Monday, July 11, 2011

Ryan Trecartin: Any Ever – PS1, MoMA, Long Island City, New York

The way that Ryan Trecartin makes videos has become an adjective; “Trecartin-y” “Trecartin-esque,” and with due cause. Since he graduated from RISD in 2000 and his Family Finds Entertainment suite of videos pulsed their way from art school kid to the art school kid, it was known that this Trecartin guy was the next big thing. With his current exhibition at P.S.1 MoMA, his already stratospheric rise in the art world is now fully ordained. Any Ever is exactly what you were expecting, but better. It is all things Trecartin but has more lounge chairs and lumens. The videos are in distinct rooms, which are arranged like various departments of a Home Depot or Target. There are bleachers, large patio lights, bed frames, conference room desks, fat leather recliners; they are the ugliest pieces of furniture you know the rest of the world owns. These environments are interesting in their obviousness but also in their functionality. It is really useful to have a comfortable, well-positioned place to watch these. Also, the incredible suburban-ness of the environments goes with the grotesque rhetoric of normality.

There are seven videos total and they are in two parts, Trill-ogy Camp and Re’Search Wait’S, which were made from 2007- 2010. In many ways these are all interchangeable and they have repeated casts and story lines. How do you describe a Trecartin film? It is limiting to try but as an attempt: they are clip art voodoo soap operas that star clichés of clichés who are exorcising and celebrating societies' neurosis using horror film and drag queen costuming. A distinguishing difference between some of these videos is those that concentrate on young adulthood and use predominantly child actors and others that have mostly Trecartin and his motley crew of gender melded friends. The works with the adolescents was a bit tedious at points, there is something lost in the transfer of the script and its delivery, which is exceptionally tight. Using these real life tweens and teens may serve the overall idea that this is everyone, this will be everyone, but even so, the young actors lack a possessed spazziness the older cadres have, deflating the vibe in some scenes.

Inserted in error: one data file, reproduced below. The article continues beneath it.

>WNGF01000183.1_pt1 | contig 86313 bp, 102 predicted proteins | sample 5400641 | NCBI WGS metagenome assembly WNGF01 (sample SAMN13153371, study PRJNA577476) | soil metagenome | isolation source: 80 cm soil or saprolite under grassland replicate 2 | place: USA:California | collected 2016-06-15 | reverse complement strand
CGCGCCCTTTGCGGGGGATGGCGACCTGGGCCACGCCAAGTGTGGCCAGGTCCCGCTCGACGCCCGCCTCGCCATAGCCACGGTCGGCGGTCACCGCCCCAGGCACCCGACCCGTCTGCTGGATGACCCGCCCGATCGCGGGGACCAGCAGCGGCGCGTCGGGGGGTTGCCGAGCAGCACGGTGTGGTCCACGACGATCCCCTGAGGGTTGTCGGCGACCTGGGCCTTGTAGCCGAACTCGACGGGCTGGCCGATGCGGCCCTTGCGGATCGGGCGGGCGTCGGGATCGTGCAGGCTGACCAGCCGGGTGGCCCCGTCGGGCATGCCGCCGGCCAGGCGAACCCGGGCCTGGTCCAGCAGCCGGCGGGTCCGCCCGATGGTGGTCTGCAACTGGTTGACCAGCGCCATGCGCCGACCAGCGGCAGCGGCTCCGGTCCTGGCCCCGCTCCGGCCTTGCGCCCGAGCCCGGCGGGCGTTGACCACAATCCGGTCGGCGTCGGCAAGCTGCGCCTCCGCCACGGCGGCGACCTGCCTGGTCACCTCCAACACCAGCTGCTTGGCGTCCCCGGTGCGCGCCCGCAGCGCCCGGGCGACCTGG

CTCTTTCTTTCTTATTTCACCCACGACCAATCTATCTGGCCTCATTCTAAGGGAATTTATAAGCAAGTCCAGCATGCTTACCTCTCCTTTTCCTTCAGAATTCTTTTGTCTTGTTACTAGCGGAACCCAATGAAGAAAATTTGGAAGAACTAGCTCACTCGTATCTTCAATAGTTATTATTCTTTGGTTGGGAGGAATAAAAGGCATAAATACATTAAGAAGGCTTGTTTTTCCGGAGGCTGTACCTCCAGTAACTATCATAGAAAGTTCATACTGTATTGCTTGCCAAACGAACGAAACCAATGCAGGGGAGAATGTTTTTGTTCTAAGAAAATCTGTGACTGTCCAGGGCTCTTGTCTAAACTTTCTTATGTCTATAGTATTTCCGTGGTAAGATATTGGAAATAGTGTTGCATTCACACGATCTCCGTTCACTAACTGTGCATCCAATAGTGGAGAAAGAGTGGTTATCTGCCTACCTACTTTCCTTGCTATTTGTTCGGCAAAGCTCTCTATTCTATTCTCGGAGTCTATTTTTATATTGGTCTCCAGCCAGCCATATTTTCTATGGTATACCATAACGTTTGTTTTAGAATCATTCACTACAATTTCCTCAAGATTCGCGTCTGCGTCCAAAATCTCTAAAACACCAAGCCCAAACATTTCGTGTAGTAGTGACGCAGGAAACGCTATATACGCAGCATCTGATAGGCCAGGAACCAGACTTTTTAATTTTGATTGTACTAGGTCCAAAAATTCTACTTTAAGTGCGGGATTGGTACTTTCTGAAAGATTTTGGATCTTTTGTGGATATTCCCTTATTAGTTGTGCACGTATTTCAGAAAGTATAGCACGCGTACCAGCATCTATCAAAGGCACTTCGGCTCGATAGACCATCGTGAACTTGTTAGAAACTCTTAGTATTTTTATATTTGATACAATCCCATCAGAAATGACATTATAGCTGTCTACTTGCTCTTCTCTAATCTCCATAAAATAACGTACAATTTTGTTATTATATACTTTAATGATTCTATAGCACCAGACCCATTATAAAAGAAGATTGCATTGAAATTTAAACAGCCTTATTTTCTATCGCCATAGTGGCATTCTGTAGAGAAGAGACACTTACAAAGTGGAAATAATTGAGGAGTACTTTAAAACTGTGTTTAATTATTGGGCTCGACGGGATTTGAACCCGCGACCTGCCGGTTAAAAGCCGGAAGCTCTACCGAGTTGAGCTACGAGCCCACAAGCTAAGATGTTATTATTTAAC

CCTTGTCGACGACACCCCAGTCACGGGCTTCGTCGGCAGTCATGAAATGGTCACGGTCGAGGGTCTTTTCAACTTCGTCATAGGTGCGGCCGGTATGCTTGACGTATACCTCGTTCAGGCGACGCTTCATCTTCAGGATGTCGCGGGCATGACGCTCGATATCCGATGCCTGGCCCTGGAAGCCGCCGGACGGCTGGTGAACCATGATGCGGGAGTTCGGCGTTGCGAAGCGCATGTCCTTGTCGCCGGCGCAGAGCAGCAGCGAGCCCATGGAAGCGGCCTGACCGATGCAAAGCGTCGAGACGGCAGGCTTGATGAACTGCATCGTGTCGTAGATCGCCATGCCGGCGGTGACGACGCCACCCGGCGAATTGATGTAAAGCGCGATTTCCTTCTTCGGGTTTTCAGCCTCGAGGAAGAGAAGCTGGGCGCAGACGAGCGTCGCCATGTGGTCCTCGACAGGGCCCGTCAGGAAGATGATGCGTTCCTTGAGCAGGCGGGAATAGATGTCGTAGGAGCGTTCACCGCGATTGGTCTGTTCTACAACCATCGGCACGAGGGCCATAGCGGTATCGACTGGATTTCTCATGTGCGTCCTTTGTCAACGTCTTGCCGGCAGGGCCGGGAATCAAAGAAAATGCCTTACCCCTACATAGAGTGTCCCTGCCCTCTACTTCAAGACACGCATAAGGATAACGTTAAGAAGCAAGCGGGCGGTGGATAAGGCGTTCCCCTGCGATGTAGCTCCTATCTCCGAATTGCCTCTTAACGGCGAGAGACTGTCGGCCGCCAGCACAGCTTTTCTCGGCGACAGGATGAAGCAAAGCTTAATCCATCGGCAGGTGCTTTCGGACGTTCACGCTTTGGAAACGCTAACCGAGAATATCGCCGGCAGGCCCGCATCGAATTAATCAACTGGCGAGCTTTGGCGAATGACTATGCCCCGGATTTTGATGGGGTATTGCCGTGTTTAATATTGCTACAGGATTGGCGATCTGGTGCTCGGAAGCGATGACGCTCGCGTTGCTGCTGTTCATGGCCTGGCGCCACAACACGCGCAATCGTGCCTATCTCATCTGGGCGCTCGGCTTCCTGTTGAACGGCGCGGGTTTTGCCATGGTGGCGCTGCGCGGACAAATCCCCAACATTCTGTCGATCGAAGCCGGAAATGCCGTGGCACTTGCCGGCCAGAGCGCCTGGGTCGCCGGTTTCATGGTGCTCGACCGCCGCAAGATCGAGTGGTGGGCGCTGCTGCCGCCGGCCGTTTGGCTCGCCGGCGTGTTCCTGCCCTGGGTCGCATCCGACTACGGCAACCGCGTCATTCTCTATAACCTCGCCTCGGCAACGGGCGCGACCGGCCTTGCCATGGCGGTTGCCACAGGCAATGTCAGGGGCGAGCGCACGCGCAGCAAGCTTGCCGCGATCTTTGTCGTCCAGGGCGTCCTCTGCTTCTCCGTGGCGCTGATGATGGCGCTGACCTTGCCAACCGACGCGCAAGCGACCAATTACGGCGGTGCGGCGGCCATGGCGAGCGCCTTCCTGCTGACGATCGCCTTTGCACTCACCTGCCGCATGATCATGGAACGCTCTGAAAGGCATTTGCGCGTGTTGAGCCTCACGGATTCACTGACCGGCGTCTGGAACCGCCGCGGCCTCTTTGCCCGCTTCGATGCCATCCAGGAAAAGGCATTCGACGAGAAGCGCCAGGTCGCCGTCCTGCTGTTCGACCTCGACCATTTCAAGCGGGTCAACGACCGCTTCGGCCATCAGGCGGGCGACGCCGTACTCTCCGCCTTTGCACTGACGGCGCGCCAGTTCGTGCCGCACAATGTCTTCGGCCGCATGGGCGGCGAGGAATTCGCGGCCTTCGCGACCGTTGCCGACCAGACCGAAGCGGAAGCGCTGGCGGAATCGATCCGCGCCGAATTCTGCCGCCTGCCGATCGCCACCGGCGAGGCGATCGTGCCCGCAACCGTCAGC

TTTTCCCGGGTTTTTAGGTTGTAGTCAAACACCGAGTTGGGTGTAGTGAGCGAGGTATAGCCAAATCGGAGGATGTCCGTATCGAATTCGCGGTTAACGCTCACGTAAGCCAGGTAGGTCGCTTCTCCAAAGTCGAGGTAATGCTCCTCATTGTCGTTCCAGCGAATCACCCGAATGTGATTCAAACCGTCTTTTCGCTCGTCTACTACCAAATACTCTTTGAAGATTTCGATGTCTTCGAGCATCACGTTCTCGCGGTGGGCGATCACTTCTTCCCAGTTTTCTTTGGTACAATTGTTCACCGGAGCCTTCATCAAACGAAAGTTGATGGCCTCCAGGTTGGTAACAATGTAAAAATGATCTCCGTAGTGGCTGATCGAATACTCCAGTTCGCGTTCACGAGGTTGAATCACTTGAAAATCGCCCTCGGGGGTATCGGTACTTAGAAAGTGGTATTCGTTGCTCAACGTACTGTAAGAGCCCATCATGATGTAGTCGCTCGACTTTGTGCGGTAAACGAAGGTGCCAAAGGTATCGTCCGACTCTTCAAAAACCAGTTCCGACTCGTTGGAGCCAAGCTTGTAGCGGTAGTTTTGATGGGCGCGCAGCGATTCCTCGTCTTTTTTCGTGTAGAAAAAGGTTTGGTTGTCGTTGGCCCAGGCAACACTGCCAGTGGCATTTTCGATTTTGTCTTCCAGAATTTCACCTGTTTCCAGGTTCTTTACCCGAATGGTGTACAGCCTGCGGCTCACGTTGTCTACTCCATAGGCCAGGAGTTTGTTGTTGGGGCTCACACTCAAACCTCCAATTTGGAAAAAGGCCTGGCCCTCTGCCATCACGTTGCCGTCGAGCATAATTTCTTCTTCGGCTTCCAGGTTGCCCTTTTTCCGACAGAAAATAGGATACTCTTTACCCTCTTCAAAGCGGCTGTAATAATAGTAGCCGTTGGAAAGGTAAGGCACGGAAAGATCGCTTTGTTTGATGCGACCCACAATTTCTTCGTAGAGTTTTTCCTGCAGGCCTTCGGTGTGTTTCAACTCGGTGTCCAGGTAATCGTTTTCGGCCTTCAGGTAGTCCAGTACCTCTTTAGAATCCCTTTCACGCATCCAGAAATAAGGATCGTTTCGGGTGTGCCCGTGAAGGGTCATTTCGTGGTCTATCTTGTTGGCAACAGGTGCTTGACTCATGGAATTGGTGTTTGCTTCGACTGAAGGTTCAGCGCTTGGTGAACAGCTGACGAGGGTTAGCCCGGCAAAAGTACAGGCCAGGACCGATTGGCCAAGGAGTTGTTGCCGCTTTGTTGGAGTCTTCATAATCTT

The work that stood out the most was P.opular, which stares Trecartin, his closest collaborator Lizzie Fitch and many others. This was clearly done in Miami, tacky bungalow pool included, and it is a screechy, fabulous work. Fitch plays a nasally, frumpy, low tier corporate type and Trecartin is at times a bronzed-spaz-nymph and at others a zombied-raver-pet. The work is forty-five minutes and it is wacky and perfectly executed. This piece in particular shows the hypnotic and genius acting (or whatever it is) that Trecartin can do and also the evolution of his editing skills and development. I have no idea about video editing, animating etc., but this and the other pieces in this show are different then past Trecartin films in this very specific way. Fortunately, even with his fame and success this greater access to these tools is not becoming a tech-nerd burden but still being used always to tell the story.

Those that have been big fans of Trecartin since 2000ish have wanted to be in the aura of the Trecatin “it” and feel that he is our artist. He is one of the few, rare (possibly only), young thing born in the 80s that is more than just the hype of his youth. As Roberta Smith and Peter Schjeldahl have gushed about this show and the significance of Trecartin, so will many others. Seeing this exhibition gives a sense of relief, knowing that not everything, all the time, is boring and catapulted by a handful of dullards. The other great leveler of Tracartin’s works is that he has them all online on his Vimeo page, so that you, me, the gothy kid in Kentucky and the preppys in New Hampshire can see these videos. Whoever you are, wherever you are, they will send you tripping out of your comfort zone.